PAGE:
Despite guidelines set by the Occupational Safety and Health Administration to enforce safe practices by workers, Paris said with many construction workers productivity takes precedence over safe working habits.
O'Neal said he now pays the price for putting his job before his health.
"I am fortunate I endured 30 years working," O'Neal said, "[but] the pain I experience now is a living hell."
Nurse aides log the largest number of reported cases of taking days off from work due to injuries and illnesses than any other profession, according to a November 2007 report released by the U.S. Department of Labor's Bureau of Labor Statistics.
Marie Paul, 45, a nurse aide who works on the rehabilitation floor of a Randolph, Mass., nursing home, is no stranger to taking time off because of her chronic back pain.
"Some days it is too much for me," Paul said. "I either cannot come in at all or have to leave work to lie down."
Five years ago, Paul was helping a patient walk from the bathroom to a chair when the patient suffered a seizure. Paul lost her balance and pinched her sciatic nerve while trying to hold the patient up.
"I was sent to the hospital right away and given light duties at work for the rest of the month to help me recover," Paul said. "But the pain has only gotten worse."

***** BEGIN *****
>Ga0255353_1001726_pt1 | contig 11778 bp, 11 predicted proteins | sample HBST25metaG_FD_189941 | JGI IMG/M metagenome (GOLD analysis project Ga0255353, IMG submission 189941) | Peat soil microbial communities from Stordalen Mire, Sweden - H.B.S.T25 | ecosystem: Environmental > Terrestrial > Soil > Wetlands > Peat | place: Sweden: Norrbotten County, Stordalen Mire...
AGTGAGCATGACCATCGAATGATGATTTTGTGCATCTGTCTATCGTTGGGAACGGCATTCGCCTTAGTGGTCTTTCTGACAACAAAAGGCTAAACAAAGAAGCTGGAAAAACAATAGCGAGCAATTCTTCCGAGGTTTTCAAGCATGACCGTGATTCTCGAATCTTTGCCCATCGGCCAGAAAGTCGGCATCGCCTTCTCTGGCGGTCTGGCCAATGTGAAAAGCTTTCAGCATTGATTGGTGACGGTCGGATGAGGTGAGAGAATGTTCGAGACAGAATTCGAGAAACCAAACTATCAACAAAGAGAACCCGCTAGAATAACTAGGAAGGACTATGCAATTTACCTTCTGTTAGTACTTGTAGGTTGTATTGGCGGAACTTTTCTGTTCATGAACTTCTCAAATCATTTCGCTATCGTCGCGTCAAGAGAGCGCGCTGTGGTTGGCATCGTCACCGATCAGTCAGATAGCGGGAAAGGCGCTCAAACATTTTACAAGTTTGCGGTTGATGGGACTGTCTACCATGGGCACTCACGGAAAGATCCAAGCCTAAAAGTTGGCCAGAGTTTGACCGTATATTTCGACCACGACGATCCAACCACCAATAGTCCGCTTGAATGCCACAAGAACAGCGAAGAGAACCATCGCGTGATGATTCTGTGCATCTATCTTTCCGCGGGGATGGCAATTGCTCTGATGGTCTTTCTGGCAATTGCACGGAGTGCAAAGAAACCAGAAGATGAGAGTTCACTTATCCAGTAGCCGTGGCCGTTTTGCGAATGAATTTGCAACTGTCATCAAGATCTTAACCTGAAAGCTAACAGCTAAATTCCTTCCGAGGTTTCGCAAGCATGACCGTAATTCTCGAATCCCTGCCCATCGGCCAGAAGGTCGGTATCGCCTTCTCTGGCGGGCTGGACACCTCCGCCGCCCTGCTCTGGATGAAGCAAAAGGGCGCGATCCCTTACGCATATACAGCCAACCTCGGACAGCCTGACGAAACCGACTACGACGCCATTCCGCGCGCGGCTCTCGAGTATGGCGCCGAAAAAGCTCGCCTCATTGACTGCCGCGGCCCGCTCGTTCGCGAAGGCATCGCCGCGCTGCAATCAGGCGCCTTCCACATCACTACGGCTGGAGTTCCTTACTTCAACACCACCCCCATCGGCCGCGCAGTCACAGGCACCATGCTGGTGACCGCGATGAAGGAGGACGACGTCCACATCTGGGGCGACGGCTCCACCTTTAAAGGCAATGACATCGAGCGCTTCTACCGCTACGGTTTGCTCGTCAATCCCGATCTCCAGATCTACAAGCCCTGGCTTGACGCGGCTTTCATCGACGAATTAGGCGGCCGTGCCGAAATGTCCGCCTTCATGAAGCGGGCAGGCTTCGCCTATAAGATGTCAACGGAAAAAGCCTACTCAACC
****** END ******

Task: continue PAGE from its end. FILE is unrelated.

Conroy said, "That's an incredibly common occurrence. Ironically, it's in helping others that nurse aides will end up needing help for themselves."
A nurse aide's daily requirements may include bending to help patients put their shoes on, helping patients get from one place to another, transporting patients who cannot walk and adjusting patients after they have been lifted into bed.
Conroy said overweight patients contribute to most of the pain experienced by nurse aides.
"The weight epidemic that's sweeping this country is the main problem," Conroy said. "The heavier the patient is the more physically demanding for a nurse's aide to move a stretcher or hold a patient up."
Conroy added that many nurse aides bear the brunt of frustrated patients.
"Many times they are mistreated by patients who demand a lot from them," Conroy said. "When you're burnt out, you're more prone to injury."
"It doesn't matter how experienced you are," Paul said. "For 13 years, I used to be able to do everything. Once I hurt my back, that was it."
Despite wearing a back brace to work, Paul said as long as she is on her feet the pain persists.
"I wish I could just tell other nurse aides that there are ways to go back to work after an injury and not feel the pain I feel," Paul said. "But I haven't found anything."
"Prevention is the best tool to manage pain," Conroy said. "Nurse aides should take their own job description to heart and not be afraid to ask for help."
Throughout college, Cynthia Toussaint's dance teachers told her she had the body of a ballet dancer. Toussaint, who was studying performance at University of California Irvine, felt pressure to dance professionally.
"Even though I lived to perform, I wasn't sure I wanted to go professional," she said. "Dancers have really short careers because we suffer so many injuries."
Although Toussaint foreshadowed the end of her career, she allowed herself to be swept away by pirouettes and pliés.